Full Time

Full Time

The new-look home side were playing their first competitive senior game this year, because of the difference in soccer seasons in Northern Ireland and in the Republic. Before the game, one minute’s silence was strictlly observed by the teams and the crowd in memory of Tony Clare, a Rovers supporter who passed away recently. Then it was into action, but I missed the usual roar of the home fans and only one stand was in use. I also noticed that one of the banners behind the goalmouth had a picture of Rovers’ former striker Gary Twigg on it. He is now playing for Portadown in the Irish League, who lost 3-2 at Drogheda in the same competition.

Shamrock Rovers had most of the goal opportunities in the first half, with Mark Quigley unsuccessful on at least three occasions. Five minutes before the break, an injury to Ruairi Harkin forced him to retire and he was replaced by David Scullion. In what was to prove the decisive move of the whole match, in the third minute of first-half injury time, Scullion picked up the ball from Paul Owens and coolly lifted it over the top of the advancing Rovers’ keeper Barry Murphy.  Coleraine had taken the lead against the run of play.

Scullion nearly managed to double his side’s lead ten minutes into the second half. Quigley was replaced in the Hoops attack by Gary McCabe, who was involved in a few good moves along with Sean O’Connor. O’Connor came close with a free kick and McCabe likewise in the dying seconds of the game, when Coleraine had their goalie Michael Doherty to thank for keeping their advantage.

Coleraine fans at Tallaght

Coleraine fans at Tallaght

So the 200 or so Coleraine fans left Tallaght in a very orderly fashion and singing the praises of their team. The two sides will meet again next Monday at The Showgrounds, Ballycastle Road. There were three other cup games (first leg) tonight:-

ST PATRICK’S ATHLETIC 0 GLENTORAN 0

CORK CITY 4 Morrissey 16, Turner pen 26, 45+1, Kavanagh 69 CLIFTONVILLE 0

DROGHEDA UTD 3 R Brennan 8, O’Connor 14, G Brennan 60 PORTADOWN 2 A Burns 25, Braniff 43

SHAMROCK ROVERS 0 COLERAINE 1 Scullion 45+3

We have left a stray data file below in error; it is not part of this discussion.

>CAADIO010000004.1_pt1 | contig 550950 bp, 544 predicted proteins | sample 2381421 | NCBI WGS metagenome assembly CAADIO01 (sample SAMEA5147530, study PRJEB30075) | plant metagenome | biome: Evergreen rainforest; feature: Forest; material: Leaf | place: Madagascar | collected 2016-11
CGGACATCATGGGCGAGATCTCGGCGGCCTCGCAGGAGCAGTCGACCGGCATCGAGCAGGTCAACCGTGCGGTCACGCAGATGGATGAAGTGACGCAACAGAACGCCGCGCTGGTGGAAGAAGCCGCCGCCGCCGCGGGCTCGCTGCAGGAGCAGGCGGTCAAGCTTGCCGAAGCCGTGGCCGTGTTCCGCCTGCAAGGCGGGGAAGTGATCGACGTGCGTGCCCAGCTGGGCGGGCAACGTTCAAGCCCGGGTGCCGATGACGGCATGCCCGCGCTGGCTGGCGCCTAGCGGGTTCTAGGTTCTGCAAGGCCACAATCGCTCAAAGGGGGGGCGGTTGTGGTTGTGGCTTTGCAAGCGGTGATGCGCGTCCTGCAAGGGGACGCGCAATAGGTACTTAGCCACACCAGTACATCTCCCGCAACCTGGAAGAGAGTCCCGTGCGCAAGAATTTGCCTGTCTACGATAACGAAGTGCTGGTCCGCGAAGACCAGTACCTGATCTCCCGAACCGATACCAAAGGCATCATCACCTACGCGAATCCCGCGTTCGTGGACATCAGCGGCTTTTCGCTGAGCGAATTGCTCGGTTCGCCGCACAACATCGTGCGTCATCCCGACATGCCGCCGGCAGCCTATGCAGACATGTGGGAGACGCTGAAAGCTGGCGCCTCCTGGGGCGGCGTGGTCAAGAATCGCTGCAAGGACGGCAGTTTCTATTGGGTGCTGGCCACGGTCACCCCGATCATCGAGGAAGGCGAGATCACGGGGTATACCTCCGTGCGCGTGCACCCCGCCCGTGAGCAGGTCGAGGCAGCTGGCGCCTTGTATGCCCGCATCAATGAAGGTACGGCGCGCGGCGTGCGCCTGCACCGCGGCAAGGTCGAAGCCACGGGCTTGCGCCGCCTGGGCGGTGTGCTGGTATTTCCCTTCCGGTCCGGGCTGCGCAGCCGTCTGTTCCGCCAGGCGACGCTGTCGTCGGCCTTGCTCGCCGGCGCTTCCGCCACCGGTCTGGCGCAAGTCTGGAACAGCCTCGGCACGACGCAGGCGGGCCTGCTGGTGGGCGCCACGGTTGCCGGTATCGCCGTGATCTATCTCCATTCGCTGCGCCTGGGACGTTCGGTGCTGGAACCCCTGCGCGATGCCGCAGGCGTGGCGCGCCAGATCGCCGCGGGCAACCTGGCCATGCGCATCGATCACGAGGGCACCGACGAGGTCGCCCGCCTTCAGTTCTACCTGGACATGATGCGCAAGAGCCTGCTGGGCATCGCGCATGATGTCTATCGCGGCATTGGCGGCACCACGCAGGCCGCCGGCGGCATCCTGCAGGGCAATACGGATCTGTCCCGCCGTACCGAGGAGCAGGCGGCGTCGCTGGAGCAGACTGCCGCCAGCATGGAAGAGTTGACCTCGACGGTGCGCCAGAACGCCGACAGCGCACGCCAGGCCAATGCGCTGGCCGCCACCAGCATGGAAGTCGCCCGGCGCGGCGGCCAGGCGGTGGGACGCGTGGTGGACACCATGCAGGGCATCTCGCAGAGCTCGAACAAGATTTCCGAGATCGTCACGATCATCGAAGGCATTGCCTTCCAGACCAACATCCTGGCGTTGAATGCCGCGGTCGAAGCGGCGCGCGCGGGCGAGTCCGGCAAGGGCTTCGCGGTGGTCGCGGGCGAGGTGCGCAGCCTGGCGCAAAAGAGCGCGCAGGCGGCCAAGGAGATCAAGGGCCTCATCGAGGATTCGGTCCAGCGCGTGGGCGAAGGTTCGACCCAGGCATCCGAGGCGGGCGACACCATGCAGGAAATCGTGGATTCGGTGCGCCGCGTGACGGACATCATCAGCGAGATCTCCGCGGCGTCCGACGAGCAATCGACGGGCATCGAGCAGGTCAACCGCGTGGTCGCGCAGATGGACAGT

AFC WIMBLEDON ON THE BOX

IMG_4538 (2)AFC WIMBLEDON 2 BRADFORD 2 

A draw tonight for the Dons but if you are looking for a match report, look further down! I am going to reflect first of all on how my past was catching up with me today, taking in Dublin, Belfast and of course London, where the League Two match was played. I started the day in Dublin and as I began my journey northwards this afternoon, passed Milltown Park, where the Jesuit Provincialate is based. The complex used to be used for the training of Jesuit priests but now many of the buildings are leased. The Irish School of Ecumenics has its headquarters there. I was investigating the story of William Carleton, which I will be writing about on Saturday when we visit Sandford church.

I was on the trail of a Fr John Carbery SJ, who was based at Milltown Park and was in touch with Carleton, a neighbour, before his death in 1869. I was given some helpful information about the Jesuit archives. As I left the building I saw a rugby pitch which is now leased to nearby Gonzaga College, where I went to school for two years. In those days, the school rugby pitches were beside Glenmalure Park, home of Shamrock Rovers FC. I have written about their history and revival at Tallaght here.

Sacred Heart Church, Wimbledon

Sacred Heart Church, Wimbledon

In conversation with a Jesuit brother, I discussed how the order has decided to withdraw from the Sacred Heart parish in Wimbledon, where I grew up, owing to the shortage of priests. It was during my schooldays at Wimbledon College from 1963 that I started following Wimbledon FC at Plough Lane, then in their last season in the Isthmian League, having won the FA Amateur Cup thanks to Eddie Reynolds.  The following season they entered the Southern League first division as semi-professionals. Tonight as I followed them live on Sky Sports, I was wearing a Wimbledon supporters’ badge dating to the 1974/75 season when they were Southern League champions.

I went to (the) Chelsea to watch the match: my local bar on the Lisburn Road in Belfast. Another London connection! Anyway the televisions were showing some music channel but the bar staff kindly offered to turn over to Sky so that I could see the Dons in action, minus the commentary. I was delighted to see Jack Midson getting the opening score and then making it a double strike thanks to a penalty. His was one of the few recognisable names as the players came out of the tunnel before the kick-off. AFC Wimbledon were then unlucky I thought to concede a goal to Port Vale just before half time, making it 2-1. A lucky bounce on a well-struck drive eluded the keeper Neil Sullivan.

Jack  MIdson

Jack Midson

The second half saw some good chances for AFC Wimbledon including an effort by Midson that could have brought his hat-trick but was ruled offside. Then a bad back pass by Mat Mitchel-King and a mistake by Sullivan saw Port Vale equalising 2-2. The Dons held out against the league leaders and manager Neil Ardley will be pleased enough to come away with one point. But the Dons are still perilously close to the bottom place in the table and need to start winning a few games if they are to escape relegation back to the Conference. A full report on the match “Plucky Dons Deny Vale” can be found on the club ‘s website.